Pierpaolo Piccioli and Jacopo Venturini on their vision for Valentino’s new store concept

Speaking exclusively to Wallpaper*, Valentino creative director Pierpaolo Piccioli and CEO Jacopo Venturini talk about redesigning the house’s stores in a project titled ‘The New Maison’

Pierpaolo PP Pink pieces in Valentino store
‘A New Maison’: Valentino introduces new store concept devised in collaboration between Pierpaolo Piccioli and CEO Jacopo Venturini
(Image credit: Courtesy of Valentino)

Pierpaolo Piccioli’s tenure at Valentino has been defined by flights of craft and imagination; an astute use of colour; a pursuit of beauty which finds its roots in the Roman house’s beginnings in couture dressmaking. 

A new fashion store concept – titled 'The New Maison’ – epitomises this approach, which has launched in Jeddah, Madrid, Venice and Shanghai, before arriving in Paris, New York and other international locations in the coming year. It has been conceived in a collaboration between Piccioli and Valentino CEO Jacopo Venturini, the vision of which is revealed this week. 

‘A New Maison’: Pierpaolo Piccioli and Jacopo Venturini on Valentino’s new store concept

Ceramic sculpture in Valentino store

A ceramic feature by Massimiliano Pipolo

(Image credit: Courtesy of Valentino)

‘[We wanted] a store concept that was authentic and embodied what the brand is today,’ Piccioli exclusively tells Wallpaper* of this new approach to retail design. ‘A brand that does not change its codes and its identity, but that needs to translate the values of couture into a language connected to the spaces, architecture and design of the store.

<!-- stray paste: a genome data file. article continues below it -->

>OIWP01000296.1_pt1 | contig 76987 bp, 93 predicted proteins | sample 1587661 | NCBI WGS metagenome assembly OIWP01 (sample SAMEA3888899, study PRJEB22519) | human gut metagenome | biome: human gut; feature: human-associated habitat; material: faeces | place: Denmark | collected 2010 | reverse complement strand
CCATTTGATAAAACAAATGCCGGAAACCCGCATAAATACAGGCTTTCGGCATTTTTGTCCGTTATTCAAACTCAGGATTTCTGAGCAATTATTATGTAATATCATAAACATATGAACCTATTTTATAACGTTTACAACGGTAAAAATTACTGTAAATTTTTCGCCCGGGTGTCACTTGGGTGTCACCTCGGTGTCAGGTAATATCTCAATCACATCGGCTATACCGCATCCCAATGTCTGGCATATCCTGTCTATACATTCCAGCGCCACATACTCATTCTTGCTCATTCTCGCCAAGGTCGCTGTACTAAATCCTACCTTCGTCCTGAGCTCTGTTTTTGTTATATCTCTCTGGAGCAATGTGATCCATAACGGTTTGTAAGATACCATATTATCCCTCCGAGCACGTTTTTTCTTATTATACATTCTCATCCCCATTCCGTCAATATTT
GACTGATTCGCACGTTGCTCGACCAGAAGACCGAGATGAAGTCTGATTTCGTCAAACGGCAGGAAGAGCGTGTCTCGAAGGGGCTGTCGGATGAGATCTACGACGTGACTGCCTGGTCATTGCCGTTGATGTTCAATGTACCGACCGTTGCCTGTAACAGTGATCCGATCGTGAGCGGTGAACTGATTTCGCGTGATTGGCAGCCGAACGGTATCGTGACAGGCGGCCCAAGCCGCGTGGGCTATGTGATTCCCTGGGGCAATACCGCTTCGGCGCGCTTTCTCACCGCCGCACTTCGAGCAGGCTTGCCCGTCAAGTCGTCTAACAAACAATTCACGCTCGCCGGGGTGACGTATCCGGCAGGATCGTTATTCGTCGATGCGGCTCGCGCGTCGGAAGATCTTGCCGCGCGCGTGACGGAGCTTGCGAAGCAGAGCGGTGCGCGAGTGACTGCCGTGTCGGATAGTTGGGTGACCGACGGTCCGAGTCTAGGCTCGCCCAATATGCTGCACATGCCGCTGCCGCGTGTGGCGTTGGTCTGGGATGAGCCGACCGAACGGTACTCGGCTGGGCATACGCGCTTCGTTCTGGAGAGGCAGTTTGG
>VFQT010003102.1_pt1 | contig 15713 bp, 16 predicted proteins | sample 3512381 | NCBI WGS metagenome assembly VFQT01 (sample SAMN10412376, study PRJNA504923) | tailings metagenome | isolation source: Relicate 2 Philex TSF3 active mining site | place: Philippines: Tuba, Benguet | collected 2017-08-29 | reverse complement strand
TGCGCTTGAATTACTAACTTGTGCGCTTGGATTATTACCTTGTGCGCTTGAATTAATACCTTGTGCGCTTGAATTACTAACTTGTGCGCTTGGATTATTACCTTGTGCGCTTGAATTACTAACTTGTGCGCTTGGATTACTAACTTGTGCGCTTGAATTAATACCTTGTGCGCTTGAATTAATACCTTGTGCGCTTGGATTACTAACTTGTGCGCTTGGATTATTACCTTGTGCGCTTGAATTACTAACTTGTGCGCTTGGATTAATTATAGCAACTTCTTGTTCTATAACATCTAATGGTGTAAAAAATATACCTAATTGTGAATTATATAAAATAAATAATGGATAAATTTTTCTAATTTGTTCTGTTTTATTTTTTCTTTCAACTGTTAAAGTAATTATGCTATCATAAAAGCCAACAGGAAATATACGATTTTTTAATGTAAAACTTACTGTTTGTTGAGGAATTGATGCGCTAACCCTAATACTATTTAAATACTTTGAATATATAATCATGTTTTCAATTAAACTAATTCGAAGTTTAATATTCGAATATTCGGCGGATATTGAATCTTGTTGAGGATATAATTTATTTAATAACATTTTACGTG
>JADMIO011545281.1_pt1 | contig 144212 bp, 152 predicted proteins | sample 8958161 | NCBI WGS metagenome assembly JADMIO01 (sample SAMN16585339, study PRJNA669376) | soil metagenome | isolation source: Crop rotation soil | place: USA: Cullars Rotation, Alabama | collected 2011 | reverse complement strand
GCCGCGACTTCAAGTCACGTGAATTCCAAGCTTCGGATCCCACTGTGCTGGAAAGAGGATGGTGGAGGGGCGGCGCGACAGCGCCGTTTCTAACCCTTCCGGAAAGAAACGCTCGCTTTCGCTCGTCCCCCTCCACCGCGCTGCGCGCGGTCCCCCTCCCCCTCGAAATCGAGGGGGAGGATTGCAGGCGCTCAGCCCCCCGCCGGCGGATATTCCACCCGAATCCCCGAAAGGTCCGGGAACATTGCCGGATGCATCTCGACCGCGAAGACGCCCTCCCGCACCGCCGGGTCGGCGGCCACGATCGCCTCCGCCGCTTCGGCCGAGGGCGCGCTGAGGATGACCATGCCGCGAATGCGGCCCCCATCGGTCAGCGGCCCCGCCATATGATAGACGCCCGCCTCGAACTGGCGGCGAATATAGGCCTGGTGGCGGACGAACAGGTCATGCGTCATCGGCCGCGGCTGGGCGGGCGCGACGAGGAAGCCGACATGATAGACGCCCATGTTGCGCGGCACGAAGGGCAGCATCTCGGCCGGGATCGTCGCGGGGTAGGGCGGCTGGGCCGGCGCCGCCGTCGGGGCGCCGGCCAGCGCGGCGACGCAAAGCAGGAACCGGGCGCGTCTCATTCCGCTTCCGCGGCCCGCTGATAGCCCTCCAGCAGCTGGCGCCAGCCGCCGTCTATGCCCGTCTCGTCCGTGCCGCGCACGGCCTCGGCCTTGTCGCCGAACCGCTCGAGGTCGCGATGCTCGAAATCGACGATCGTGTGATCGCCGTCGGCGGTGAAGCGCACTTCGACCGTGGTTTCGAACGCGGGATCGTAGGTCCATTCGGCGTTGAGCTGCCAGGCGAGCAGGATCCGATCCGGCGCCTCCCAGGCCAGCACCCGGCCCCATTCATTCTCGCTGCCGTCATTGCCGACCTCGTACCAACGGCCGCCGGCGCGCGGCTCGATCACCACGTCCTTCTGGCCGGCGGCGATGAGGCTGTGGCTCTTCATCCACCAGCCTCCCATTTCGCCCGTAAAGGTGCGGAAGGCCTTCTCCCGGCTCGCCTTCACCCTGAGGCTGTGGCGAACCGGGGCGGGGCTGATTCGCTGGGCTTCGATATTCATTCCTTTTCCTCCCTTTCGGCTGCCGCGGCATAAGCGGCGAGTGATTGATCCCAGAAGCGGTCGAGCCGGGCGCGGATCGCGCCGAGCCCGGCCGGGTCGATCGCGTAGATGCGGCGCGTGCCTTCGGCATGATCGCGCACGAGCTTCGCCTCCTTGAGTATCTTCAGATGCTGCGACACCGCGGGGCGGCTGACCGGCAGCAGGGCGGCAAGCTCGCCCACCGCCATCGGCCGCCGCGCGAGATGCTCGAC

‘The concept represents Valentino’s identity as a maison de couture with an interior design which reflects the house’s artisanal approach – an expression of our Italian heritage and savoir-faire,’ he continues. ‘It is an evolution, facing the times we are living in. Physical stores are spaces where you have to portray your company identity.’

Adds Venturini: ‘Maison for me stands for the idea of home, a welcoming place that is associated with intimacy, uniqueness, a client-centric mindset, and inclusivity. Couture, instead, represents mastery, care, creativity, one-on-one relationships, and obsession with details.’ 

Man making ceramics

A still from The Artisans

(Image credit: Courtesy of Valentino, directed by Terraneo)

Of this artisanal approach, ‘The New Maison’ will centre around distinct elements of craft, undertaken by international craftspeople. These might include Massimiliano Pipolo’s handmade ceramics (which feature in a special film to coincide with the project, The Artisans, which can be watched below), Fabio Cinti’s geometric compositions in brass, or chandeliers by renowned French mobilier Alexandre Logé in sculpted plaster. Furniture includes Mario Bellini’s recognisable 1970-design ‘Camaleonda’ sofas for B&B Italia – here in new bespoke tones – as well as rugs by Milanese carpet-maker Golran.

‘The maison comes from couture, but also from all the stories of the people that have contributed to its success,’ says Piccioli. ‘It was important not only to translate this into a space that represented the richness of couture, but to convey couture as an experience, uniqueness and care. [It is why] there is the craftsmanship of artisans such as Pipolo – who created the doorknobs – or Cinti, who created the brass shelves where the accessories are on display.’